The available literature indicated a clear link between psychological variables and neck and back pain. The prospective studies indicated that psychological variables were related to the onset of pain, and to acute, subacute, and chronic pain. Stress, distress, or anxiety as well as mood and emotions, cognitive functioning, and pain behavior all were found to be significant factors. Personality factors produced mixed results. Although the level of evidence was low, abuse also was found to be a potentially significant factor.Study 2 says:
According to recent epidemiological literature we found moderate evidence for no positive association between perception of work, organisational aspects of work, and social support at work and LBP [lower back pain]. We found insufficient evidence for an association between stress at work and LBP. Regarding consequences of LBP, there was insufficient evidence for an association between perception of work in relation to consequences of LBP. There was strong evidence for no association between organisational aspects of work and moderate evidence for no association between social support at work and stress at work and consequences of LBP. There were major methodological problems in the majority of studies included in this review and the diversity in methods was considerable. Therefore associations reported may be spurious and should be interpreted with caution.Clear, right?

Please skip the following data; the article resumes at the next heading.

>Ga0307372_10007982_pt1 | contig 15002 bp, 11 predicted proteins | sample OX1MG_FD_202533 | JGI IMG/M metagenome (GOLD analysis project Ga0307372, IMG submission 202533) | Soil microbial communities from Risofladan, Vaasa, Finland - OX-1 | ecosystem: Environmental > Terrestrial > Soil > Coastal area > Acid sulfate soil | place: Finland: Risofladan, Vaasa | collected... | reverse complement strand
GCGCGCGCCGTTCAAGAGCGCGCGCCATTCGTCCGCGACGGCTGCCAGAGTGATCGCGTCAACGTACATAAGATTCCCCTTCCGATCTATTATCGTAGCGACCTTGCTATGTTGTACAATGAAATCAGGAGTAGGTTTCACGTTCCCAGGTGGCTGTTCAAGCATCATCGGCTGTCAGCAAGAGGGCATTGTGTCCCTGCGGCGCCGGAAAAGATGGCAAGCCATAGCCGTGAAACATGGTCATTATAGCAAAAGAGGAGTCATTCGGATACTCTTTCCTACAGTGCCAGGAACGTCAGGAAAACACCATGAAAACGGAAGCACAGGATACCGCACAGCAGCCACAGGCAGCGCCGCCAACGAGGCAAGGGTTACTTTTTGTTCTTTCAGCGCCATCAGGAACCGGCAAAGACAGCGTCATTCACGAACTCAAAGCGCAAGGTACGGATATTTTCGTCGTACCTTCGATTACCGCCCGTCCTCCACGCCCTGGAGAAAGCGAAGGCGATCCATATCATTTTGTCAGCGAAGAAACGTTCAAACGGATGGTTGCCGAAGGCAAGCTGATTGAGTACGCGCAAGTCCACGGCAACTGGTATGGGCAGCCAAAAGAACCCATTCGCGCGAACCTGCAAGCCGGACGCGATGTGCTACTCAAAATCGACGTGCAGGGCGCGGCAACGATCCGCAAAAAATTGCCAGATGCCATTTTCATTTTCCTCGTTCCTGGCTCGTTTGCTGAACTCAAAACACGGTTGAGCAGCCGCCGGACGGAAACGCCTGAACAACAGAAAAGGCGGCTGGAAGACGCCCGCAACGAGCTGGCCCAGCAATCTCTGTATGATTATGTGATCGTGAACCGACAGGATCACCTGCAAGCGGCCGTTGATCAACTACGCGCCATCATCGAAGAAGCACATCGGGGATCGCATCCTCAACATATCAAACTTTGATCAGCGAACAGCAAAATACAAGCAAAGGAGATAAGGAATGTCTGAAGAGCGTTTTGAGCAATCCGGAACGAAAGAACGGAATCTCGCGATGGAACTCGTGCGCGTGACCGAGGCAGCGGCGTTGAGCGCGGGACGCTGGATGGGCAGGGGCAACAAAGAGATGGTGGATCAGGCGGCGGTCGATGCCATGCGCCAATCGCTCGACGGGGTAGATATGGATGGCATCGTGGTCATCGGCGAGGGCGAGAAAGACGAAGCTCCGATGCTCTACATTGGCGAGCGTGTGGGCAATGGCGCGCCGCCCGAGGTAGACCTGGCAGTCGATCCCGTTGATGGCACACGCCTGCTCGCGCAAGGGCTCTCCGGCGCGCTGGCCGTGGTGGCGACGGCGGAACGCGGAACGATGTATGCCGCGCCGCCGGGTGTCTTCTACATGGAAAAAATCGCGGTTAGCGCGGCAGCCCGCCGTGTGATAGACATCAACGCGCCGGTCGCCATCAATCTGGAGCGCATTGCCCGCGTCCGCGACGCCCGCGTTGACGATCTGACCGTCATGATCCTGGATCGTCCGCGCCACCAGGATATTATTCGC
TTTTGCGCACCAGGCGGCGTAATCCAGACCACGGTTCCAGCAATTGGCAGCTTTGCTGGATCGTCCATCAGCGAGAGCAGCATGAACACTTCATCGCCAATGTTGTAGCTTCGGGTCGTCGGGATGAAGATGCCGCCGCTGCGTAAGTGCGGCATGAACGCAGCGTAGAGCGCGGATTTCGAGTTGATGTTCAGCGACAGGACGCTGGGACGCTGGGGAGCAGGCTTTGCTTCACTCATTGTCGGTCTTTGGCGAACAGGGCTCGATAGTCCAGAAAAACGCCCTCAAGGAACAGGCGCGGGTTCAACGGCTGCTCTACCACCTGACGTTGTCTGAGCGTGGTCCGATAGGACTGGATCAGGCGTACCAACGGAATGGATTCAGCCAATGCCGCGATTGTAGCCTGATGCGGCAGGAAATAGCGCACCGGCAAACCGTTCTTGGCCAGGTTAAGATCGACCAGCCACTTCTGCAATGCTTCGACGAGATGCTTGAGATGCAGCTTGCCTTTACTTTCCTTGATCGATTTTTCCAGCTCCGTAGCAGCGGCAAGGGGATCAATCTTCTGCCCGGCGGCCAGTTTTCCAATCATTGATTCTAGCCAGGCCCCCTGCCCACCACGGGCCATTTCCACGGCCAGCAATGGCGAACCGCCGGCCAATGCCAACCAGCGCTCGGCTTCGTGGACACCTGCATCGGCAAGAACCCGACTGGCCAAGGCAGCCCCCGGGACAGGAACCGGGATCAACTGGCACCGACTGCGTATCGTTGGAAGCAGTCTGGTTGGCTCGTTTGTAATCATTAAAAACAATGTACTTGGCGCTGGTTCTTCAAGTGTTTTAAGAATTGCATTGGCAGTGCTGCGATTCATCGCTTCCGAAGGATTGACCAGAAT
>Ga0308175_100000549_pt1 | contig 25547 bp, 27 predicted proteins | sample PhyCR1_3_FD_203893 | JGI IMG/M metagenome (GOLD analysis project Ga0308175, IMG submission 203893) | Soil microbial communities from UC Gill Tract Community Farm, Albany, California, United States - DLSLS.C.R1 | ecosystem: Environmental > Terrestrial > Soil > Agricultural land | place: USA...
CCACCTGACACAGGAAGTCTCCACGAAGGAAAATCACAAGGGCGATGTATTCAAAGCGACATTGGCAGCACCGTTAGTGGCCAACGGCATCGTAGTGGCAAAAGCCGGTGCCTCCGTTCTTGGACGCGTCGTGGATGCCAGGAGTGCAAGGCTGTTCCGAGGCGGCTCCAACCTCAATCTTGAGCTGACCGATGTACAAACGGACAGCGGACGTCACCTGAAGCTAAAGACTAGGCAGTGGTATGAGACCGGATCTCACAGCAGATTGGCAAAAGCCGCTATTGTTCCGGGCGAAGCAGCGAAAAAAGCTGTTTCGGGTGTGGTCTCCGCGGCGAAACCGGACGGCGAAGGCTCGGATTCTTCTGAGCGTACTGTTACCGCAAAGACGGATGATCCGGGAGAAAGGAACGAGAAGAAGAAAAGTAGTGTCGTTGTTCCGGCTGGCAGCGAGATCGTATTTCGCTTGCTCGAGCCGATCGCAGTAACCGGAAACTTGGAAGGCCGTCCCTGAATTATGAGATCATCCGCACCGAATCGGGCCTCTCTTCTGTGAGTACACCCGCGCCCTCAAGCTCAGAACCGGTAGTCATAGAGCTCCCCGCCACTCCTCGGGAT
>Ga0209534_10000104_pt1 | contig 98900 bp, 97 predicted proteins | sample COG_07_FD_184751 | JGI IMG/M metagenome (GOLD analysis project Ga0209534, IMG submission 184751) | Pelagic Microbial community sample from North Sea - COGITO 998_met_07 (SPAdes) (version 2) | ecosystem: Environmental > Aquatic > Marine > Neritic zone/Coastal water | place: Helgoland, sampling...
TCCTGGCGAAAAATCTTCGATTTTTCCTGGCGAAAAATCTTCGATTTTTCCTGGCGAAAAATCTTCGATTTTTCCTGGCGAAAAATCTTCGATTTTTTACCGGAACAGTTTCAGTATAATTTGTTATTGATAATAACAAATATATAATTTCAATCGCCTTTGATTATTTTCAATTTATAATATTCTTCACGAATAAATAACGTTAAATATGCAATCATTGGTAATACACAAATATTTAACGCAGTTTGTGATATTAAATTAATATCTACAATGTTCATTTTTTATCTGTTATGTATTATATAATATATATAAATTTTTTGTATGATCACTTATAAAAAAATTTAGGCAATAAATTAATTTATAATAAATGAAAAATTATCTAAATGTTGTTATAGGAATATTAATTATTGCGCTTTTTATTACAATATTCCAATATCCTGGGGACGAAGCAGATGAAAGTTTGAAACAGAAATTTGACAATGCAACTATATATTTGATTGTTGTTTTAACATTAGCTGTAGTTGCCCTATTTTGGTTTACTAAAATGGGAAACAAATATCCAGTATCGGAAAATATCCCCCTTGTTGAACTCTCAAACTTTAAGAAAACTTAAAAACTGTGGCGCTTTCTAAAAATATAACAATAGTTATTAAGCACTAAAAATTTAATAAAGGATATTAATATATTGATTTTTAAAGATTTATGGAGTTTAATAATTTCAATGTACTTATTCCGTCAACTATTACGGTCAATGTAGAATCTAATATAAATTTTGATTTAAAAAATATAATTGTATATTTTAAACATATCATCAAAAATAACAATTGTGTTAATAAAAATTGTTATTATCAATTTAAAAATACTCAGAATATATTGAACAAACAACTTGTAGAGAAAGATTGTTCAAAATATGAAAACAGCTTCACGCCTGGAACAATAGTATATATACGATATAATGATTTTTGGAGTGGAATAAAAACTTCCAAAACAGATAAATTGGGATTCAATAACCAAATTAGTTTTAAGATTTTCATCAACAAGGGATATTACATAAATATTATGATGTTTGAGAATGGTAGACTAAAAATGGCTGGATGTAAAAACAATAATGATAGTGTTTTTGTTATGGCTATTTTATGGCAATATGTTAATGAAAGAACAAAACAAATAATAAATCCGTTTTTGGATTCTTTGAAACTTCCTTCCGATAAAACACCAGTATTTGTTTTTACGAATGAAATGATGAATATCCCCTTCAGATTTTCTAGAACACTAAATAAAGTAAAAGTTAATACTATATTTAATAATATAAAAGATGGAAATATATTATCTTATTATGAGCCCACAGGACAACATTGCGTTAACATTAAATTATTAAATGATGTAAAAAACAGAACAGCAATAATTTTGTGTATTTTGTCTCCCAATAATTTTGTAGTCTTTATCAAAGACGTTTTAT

Right now the data seem to argue that physical causes of some sort are highly relevant for most pain. That doesn't mean psychological factors are irrelevant, just that you are unlikely to suffer serious chronic pain from psychological factors alone. Your mental state absolutely will effect how well you cope with pain, e.g., whether you are able to keep working. But we are very far from understanding how any of this works, and what causes chronic pain in the first place.
If you're curious, read Alexander.
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